Jooste advised friends to sell Steinhoff stock before collapse

accreditation

Steinhoff International Holdings [JSE:SNH] former Chief Executive Officer Markus Jooste advised friends to sell the the retailer’s shares days before the stock collapsed, according to a mobile phone text message seen by Bloomberg.

The message, sent in November to at least two people, told recipients there was impending, unspecified bad news coming.

At the time, Steinhoff was in discussions with Deloitte about the viability of its accounts. In December, the company said it had uncovered accounting irregularities and that Jooste had quit, causing the shares to plunge 63% in a single session.

South Africa’s financial regulator has been made aware of the message, two people familiar with the situation said, asking not to be identified.

Jooste didn’t respond to a phone call and message seeking comment. Callie Albertyn, a lawyer for the former Steinhoff CEO, didn’t respond to emailed requests for comment. Steinhoff declined to comment.

"The Financial Sector Conduct Authority is conducting comprehensive investigations into possible market abuse offenses regarding Steinhoff International Holdings NV," Solly Keetse, head of market abuse, said in an emailed statement on Wednesday.

"All information regarding these investigations are confidential. The investigations are ongoing."

Austria dispute

Speaking to lawmakers in Cape Town last month, Jooste, 57, said he wasn’t aware of any financial irregularities on the day he resigned.

He instead blamed the crisis on a protracted dispute with Austrian business partner Andreas Seifert, which triggered investigations into Steinhoff by European regulators and tax authorities, which are ongoing.

Steinhoff largely settled the impasse with Seifert by selling half its German furniture chain POCO to Seifert, who had filed lawsuits against the retailer in three countries.

Steinhoff’s shares have lost more than 95% since December, and the owner of Conforama in France and Poundland in the UK has restructured about $11.5bn (R168bn) of debt to stave off collapse.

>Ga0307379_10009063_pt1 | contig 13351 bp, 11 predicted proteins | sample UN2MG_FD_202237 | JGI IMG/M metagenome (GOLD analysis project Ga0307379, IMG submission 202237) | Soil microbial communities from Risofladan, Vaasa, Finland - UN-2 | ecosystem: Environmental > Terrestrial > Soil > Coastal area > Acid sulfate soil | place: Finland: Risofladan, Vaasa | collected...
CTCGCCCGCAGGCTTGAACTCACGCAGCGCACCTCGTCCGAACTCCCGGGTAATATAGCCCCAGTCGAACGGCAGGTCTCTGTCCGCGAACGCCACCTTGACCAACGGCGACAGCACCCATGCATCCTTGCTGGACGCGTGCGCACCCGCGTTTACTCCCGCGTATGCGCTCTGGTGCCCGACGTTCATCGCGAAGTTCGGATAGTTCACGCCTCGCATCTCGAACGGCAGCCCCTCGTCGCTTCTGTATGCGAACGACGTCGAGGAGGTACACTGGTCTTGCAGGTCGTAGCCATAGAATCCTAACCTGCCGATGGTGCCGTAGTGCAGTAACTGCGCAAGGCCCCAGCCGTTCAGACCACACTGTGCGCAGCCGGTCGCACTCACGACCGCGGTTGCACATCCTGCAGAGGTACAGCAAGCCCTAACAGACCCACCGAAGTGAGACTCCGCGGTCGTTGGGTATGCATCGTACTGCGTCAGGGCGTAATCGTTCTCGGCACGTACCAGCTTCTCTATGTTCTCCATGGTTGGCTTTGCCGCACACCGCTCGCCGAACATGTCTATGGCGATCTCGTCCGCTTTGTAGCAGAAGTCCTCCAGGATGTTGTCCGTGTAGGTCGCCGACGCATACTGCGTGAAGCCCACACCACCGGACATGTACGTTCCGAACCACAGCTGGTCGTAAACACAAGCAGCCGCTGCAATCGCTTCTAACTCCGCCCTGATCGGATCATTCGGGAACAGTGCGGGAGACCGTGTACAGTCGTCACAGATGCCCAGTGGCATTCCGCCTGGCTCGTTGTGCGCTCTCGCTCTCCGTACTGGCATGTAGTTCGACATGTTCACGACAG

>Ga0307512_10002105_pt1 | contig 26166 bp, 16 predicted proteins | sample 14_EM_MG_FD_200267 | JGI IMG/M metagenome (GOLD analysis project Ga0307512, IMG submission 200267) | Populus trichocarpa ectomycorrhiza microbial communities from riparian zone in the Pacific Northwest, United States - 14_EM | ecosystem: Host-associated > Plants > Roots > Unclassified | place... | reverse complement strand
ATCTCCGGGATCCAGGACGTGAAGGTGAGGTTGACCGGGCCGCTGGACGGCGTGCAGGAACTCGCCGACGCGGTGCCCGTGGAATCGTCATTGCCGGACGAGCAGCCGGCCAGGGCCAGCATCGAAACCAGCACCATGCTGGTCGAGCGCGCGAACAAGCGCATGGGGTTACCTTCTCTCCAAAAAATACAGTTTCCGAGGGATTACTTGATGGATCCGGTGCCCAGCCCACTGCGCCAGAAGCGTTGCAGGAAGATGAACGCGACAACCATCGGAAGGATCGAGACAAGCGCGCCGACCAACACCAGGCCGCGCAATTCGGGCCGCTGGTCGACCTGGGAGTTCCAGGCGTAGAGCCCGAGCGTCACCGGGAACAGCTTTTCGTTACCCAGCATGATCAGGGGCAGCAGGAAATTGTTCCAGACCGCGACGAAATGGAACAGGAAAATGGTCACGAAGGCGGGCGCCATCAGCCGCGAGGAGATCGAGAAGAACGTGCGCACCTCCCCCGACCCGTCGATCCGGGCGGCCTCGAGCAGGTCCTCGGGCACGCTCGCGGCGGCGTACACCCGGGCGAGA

Last week, the company’s U.S. bedding chain Mattress Firm filed for bankruptcy and announced a plan to close as many as 700 stores, the culmination of financial difficulties that predate the Steinhoff crisis.

115% premium

Jooste referred to trouble with Steinhoff’s business in the U.S. in his text message. Steinhoff expanded there with the purchase of Mattress Firm for $3.8bn (R55.7bn) in 2016, a 115% premium, part of an aggressive expansion plan overseen by the ex-CEO.

It’s not clear whether anyone who got the text acted on its contents. In November, 14.4 million shares changed hands, compared with a 15-day simple moving average of 13.9 million in 2017 up until December.

The figure soared to 33.4 million shares in December, just before the irregularities were announced, but by then Deloitte had refused to sign off on Steinhoff’s accounts and this had been disclosed to the market.

South Africa’s FSCA is investigating Steinhoff share movements last year for possible insider trading. Steinhoff hasn’t commented on that probe.

In the hours before Steinhoff’s shock announcement, Jooste wrote other messages to some former colleagues and friends asking for forgiveness for his role in the scandal and named four fellow executives that he said had nothing to do with any of his mistakes, said a third person, who declined to be identified.

When asked in the South African parliamentary hearing what mistakes he was referring to, Jooste highlighted the 2007 decision to partner with Seifert.

That move "cost the company since 2015 all the drama that it went through, the fights, the financial losses and also that lead to this perception of accounting irregularities," he told the lawmakers.

Steinhoff has hired auditors at PwC to probe its accounts, and unpublished findings from the ongoing investigation has prompted the company to report Jooste to a South African police unit known as the Hawks, although the law enforcement agency says it doesn’t have enough information to pursue a case.

The company is also being sued by investors including billionaire ex-Chairman Christo Wiese, and is being investigated by regulators in Europe and South Africa. Steinhoff has acknowledged the lawsuits and investigations.

We live in a world where facts and fiction get blurred
In times of uncertainty you need journalism you can trust. For only R75 per month, you have access to a world of in-depth analyses, investigative journalism, top opinions and a range of features. Journalism strengthens democracy. Invest in the future today.
Subscribe to News24
Rand - Dollar
14.68
+0.6%
Rand - Pound
20.18
+0.3%
Rand - Euro
17.06
+0.2%
Rand - Aus dollar
10.89
-0.1%
Rand - Yen
0.13
+0.5%
Gold
1,775.17
+0.6%
Silver
23.49
+1.4%
Palladium
2,044.00
+0.9%
Platinum
1,053.50
+1.4%
Brent Crude
84.33
-0.6%
Top 40
60,221
0.0%
All Share
66,792
0.0%
Resource 10
63,626
0.0%
Industrial 25
84,496
0.0%
Financial 15
14,073
0.0%
All JSE data delayed by at least 15 minutes Iress logo
Company Snapshot
Voting Booth
Facebook is facing a fresh crisis after a former employee turned whistle-blower leaked internal company research . Do you still use Facebook?
Please select an option Oops! Something went wrong, please try again later.
Results
Yes, the benefits outweigh the risk for me
23% - 126 votes
No, I have deleted it
48% - 266 votes
Yes, but I am considering deleting it
30% - 166 votes
Vote